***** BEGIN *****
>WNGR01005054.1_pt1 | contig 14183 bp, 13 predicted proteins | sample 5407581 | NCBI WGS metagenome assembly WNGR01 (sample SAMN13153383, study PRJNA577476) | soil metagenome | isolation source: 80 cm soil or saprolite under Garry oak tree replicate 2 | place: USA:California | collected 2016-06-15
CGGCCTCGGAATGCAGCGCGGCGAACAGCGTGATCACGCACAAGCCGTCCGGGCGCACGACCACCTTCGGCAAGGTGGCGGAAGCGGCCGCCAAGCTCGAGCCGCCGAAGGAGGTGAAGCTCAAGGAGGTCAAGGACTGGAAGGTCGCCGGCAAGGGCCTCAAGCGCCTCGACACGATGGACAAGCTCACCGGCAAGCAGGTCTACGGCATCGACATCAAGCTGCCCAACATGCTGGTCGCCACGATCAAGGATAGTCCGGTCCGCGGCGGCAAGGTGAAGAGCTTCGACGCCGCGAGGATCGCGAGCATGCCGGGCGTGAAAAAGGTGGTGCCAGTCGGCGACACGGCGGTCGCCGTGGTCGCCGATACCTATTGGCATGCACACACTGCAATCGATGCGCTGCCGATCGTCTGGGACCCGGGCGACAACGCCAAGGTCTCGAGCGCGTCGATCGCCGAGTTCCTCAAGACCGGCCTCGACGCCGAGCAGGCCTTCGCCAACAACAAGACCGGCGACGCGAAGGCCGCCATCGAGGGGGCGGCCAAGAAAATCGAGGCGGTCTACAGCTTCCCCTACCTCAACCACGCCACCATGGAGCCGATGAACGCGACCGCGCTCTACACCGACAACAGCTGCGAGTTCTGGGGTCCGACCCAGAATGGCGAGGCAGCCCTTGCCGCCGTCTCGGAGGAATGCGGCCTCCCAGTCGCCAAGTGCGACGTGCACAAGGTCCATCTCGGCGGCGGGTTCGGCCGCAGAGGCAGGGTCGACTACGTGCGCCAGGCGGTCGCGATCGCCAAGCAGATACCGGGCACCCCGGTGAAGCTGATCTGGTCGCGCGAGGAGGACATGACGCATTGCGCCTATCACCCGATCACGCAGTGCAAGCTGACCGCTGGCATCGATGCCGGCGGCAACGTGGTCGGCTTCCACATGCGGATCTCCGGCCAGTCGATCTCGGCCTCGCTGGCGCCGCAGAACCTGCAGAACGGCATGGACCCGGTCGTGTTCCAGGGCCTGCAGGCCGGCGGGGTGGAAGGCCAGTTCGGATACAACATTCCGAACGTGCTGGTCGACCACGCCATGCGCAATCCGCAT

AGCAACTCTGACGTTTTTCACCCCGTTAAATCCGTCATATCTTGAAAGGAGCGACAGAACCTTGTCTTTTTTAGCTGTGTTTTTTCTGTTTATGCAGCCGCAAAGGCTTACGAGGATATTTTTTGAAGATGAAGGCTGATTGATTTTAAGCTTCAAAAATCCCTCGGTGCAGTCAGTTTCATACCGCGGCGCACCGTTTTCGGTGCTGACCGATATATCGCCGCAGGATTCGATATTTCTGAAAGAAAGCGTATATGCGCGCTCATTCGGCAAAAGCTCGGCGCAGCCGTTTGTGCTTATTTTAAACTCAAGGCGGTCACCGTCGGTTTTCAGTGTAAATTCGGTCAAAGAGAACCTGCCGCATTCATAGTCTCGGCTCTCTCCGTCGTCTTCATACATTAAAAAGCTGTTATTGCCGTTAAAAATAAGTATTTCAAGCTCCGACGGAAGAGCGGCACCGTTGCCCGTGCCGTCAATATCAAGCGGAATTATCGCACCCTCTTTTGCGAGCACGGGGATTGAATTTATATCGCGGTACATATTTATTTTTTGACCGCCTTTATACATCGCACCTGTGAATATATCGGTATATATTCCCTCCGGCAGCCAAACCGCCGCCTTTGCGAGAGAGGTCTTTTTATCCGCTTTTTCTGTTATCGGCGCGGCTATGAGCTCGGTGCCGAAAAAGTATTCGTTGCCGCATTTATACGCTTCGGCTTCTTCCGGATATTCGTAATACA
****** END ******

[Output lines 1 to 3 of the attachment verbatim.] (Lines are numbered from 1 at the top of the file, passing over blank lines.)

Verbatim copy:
>WNGR01005054.1_pt1 | contig 14183 bp, 13 predicted proteins | sample 5407581 | NCBI WGS metagenome assembly WNGR01 (sample SAMN13153383, study PRJNA577476) | soil metagenome | isolation source: 80 cm soil or saprolite under Garry oak tree replicate 2 | place: USA:California | collected 2016-06-15
CGGCCTCGGAATGCAGCGCGGCGAACAGCGTGATCACGCACAAGCCGTCCGGGCGCACGACCACCTTCGGCAAGGTGGCGGAAGCGGCCGCCAAGCTCGAGCCGCCGAAGGAGGTGAAGCTCAAGGAGGTCAAGGACTGGAAGGTCGCCGGCAAGGGCCTCAAGCGCCTCGACACGATGGACAAGCTCACCGGCAAGCAGGTCTACGGCATCGACATCAAGCTGCCCAACATGCTGGTCGCCACGATCAAGGATAGTCCGGTCCGCGGCGGCAAGGTGAAGAGCTTCGACGCCGCGAGGATCGCGAGCATGCCGGGCGTGAAAAAGGTGGTGCCAGTCGGCGACACGGCGGTCGCCGTGGTCGCCGATACCTATTGGCATGCACACACTGCAATCGATGCGCTGCCGATCGTCTGGGACCCGGGCGACAACGCCAAGGTCTCGAGCGCGTCGATCGCCGAGTTCCTCAAGACCGGCCTCGACGCCGAGCAGGCCTTCGCCAACAACAAGACCGGCGACGCGAAGGCCGCCATCGAGGGGGCGGCCAAGAAAATCGAGGCGGTCTACAGCTTCCCCTACCTCAACCACGCCACCATGGAGCCGATGAACGCGACCGCGCTCTACACCGACAACAGCTGCGAGTTCTGGGGTCCGACCCAGAATGGCGAGGCAGCCCTTGCCGCCGTCTCGGAGGAATGCGGCCTCCCAGTCGCCAAGTGCGACGTGCACAAGGTCCATCTCGGCGGCGGGTTCGGCCGCAGAGGCAGGGTCGACTACGTGCGCCAGGCGGTCGCGATCGCCAAGCAGATACCGGGCACCCCGGTGAAGCTGATCTGGTCGCGCGAGGAGGACATGACGCATTGCGCCTATCACCCGATCACGCAGTGCAAGCTGACCGCTGGCATCGATGCCGGCGGCAACGTGGTCGGCTTCCACATGCGGATCTCCGGCCAGTCGATCTCGGCCTCGCTGGCGCCGCAGAACCTGCAGAACGGCATGGACCCGGTCGTGTTCCAGGGCCTGCAGGCCGGCGGGGTGGAAGGCCAGTTCGGATACAACATTCCGAACGTGCTGGTCGACCACGCCATGCGCAATCCGCAT

AGCAACTCTGACGTTTTTCACCCCGTTAAATCCGTCATATCTTGAAAGGAGCGACAGAACCTTGTCTTTTTTAGCTGTGTTTTTTCTGTTTATGCAGCCGCAAAGGCTTACGAGGATATTTTTTGAAGATGAAGGCTGATTGATTTTAAGCTTCAAAAATCCCTCGGTGCAGTCAGTTTCATACCGCGGCGCACCGTTTTCGGTGCTGACCGATATATCGCCGCAGGATTCGATATTTCTGAAAGAAAGCGTATATGCGCGCTCATTCGGCAAAAGCTCGGCGCAGCCGTTTGTGCTTATTTTAAACTCAAGGCGGTCACCGTCGGTTTTCAGTGTAAATTCGGTCAAAGAGAACCTGCCGCATTCATAGTCTCGGCTCTCTCCGTCGTCTTCATACATTAAAAAGCTGTTATTGCCGTTAAAAATAAGTATTTCAAGCTCCGACGGAAGAGCGGCACCGTTGCCCGTGCCGTCAATATCAAGCGGAATTATCGCACCCTCTTTTGCGAGCACGGGGATTGAATTTATATCGCGGTACATATTTATTTTTTGACCGCCTTTATACATCGCACCTGTGAATATATCGGTATATATTCCCTCCGGCAGCCAAACCGCCGCCTTTGCGAGAGAGGTCTTTTTATCCGCTTTTTCTGTTATCGGCGCGGCTATGAGCTCGGTGCCGAAAAAGTATTCGTTGCCGCATTTATACGCTTCGGCTTCTTCCGGATATTCGTAATACA